Jewish Wisdom on Aging

What Jewish texts have to tell us about getting older.

The Jewish wisdom tradition has something to say about virtually every part of life. Here’s a selection of quotations from Jewish sources about getting older.

You shall rise before the aged and show deference to the old; you shall fear your God: I am the LORD. Leviticus 19:32

Gray hair is a crown of glory; It is attained by the way of righteousness. Proverbs 16:31

Every should man look upon himself as if he is nigh to death, lest he die during the interval, as a consequence whereof he will be outstanding in his sin; he should, therefore not tarry but repent presently. He should not say: “In old age I will repent”, perhaps he will die before old age overtakes him. To this Solomon in his wisdom pointed, saying: “Let thy garments always be white”. Ecclesiastes 9.8 Mishneh Torah, Repentance 7:2

He said to him: I do not remember what he did in his youth, but the deeds of his old age I remember. Taanit 20b

Rabbi Shimon ben Akashiah says: ignorant old people, the older they become, the more their intellect gets befuddled, as it is said: “He removes the speech of men of trust and takes away the sense of the elders.” But when it comes to aged scholars, it is not so. On the contrary, the older they get, the more their mind becomes composed, as it is said: “With aged men comes wisdom, and understanding in length of days.” Mishnah Kinnim 3:6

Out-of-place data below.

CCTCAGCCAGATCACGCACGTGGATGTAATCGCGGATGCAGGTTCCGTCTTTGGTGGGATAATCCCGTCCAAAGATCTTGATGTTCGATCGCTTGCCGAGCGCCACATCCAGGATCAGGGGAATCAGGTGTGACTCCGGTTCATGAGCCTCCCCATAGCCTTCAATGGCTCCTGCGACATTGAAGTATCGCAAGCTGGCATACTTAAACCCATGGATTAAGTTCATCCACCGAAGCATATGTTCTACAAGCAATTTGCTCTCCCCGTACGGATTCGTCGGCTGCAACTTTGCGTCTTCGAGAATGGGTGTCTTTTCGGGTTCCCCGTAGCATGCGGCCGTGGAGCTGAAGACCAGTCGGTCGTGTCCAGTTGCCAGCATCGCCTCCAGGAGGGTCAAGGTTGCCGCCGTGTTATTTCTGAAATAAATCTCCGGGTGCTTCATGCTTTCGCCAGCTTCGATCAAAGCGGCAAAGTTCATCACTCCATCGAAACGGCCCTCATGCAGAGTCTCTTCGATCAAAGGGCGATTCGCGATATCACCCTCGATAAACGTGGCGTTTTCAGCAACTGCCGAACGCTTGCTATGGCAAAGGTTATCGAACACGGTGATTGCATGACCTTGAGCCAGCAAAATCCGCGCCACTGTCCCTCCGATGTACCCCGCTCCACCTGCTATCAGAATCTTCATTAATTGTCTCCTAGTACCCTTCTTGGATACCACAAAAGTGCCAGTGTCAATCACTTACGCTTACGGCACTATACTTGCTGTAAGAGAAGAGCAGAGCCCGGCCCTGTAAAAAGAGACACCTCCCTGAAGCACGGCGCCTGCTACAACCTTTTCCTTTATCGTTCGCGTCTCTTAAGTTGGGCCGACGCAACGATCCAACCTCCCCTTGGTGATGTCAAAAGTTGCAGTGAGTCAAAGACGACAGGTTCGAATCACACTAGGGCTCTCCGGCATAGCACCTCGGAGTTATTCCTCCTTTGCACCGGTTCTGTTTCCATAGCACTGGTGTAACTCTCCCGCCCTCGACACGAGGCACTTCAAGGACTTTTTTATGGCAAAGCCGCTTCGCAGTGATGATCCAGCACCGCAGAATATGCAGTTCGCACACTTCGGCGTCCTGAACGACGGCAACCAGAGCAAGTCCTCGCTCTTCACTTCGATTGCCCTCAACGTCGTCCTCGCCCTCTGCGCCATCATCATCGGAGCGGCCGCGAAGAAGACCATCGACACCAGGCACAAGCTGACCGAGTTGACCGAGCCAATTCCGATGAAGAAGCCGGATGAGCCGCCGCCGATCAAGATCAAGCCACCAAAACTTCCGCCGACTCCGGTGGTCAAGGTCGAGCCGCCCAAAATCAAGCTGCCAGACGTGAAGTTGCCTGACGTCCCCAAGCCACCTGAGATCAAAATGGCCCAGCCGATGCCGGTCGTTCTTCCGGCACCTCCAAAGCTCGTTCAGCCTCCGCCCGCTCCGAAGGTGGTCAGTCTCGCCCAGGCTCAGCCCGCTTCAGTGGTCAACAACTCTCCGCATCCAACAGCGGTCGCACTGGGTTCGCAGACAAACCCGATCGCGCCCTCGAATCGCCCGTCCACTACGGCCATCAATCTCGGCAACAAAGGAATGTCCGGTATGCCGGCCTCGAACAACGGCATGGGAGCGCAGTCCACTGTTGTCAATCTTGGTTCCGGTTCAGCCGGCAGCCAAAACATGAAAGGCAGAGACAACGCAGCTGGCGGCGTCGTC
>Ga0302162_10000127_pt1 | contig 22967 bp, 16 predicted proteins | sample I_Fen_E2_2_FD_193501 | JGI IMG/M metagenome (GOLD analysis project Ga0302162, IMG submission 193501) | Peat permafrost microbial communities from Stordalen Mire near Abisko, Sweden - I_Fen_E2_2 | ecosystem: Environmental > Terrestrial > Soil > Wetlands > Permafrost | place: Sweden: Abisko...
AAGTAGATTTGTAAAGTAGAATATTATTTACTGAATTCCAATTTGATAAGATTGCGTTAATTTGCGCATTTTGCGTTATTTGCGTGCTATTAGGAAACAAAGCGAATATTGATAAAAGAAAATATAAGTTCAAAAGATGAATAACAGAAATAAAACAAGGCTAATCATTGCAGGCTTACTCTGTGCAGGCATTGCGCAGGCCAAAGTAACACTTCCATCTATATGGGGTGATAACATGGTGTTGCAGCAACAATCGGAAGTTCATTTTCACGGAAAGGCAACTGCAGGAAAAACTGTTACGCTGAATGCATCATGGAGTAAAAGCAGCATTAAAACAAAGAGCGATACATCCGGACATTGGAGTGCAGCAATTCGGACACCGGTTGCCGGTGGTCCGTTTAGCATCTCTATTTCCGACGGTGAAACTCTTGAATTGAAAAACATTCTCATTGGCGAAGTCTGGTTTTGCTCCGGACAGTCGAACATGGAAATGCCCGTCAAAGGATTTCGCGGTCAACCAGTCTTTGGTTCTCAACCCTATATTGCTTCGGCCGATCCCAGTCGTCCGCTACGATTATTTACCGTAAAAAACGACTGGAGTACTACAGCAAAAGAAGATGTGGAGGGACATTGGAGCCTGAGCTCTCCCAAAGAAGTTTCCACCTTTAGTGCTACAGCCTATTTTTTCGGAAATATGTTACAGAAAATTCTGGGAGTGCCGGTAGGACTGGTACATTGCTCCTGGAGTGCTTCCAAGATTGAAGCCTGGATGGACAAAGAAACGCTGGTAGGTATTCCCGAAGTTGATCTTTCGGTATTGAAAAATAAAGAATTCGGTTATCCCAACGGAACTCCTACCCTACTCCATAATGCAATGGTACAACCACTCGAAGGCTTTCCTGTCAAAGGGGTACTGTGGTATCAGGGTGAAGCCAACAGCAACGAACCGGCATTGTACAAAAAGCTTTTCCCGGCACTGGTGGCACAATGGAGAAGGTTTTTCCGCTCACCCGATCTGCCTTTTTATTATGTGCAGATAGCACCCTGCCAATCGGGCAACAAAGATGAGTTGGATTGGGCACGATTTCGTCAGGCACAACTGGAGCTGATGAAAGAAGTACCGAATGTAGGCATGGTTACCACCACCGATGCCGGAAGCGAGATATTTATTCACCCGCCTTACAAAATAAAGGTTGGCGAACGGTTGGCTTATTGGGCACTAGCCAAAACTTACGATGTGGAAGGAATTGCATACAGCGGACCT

Rabbi Yose ben Judah a man of Kfar Ha-babli said: He who learns from the young, to what is he compared? To one who eats unripe grapes, and drinks wine from his vat; And he who learns from the old, to what is he compared? To one who eats ripe grapes, and drinks old wine. Rabbi said: don’t look at the container but at that which is in it: there is a new container full of old wine, and an old [container] in which there is not even new [wine]. Avot 4:20

A person must renew their habits and customs in every moment. Spiritual aging causes one to become stagnant, and evaporates vitality and pleasure. It causes withering and physical aging, even in one’s youth. The Ba’al Shem Tov commented: “Do not forsake me in old age”: let not old age and stagnation rule my habits and customs.’  Degel Mahaneh Efraim on Ekev (translated by Rabbi Dayle A. Friedman)

[The commandment in Leviticus 19:32] Rise before a person who has reached old age” might be read this way: reaching old age means summoning up the inner resources that enable a person to rise and accomplish [their] purpose in life. Menachem Mendel Schneerson (translated by Rabbi Eliyahu Touger)

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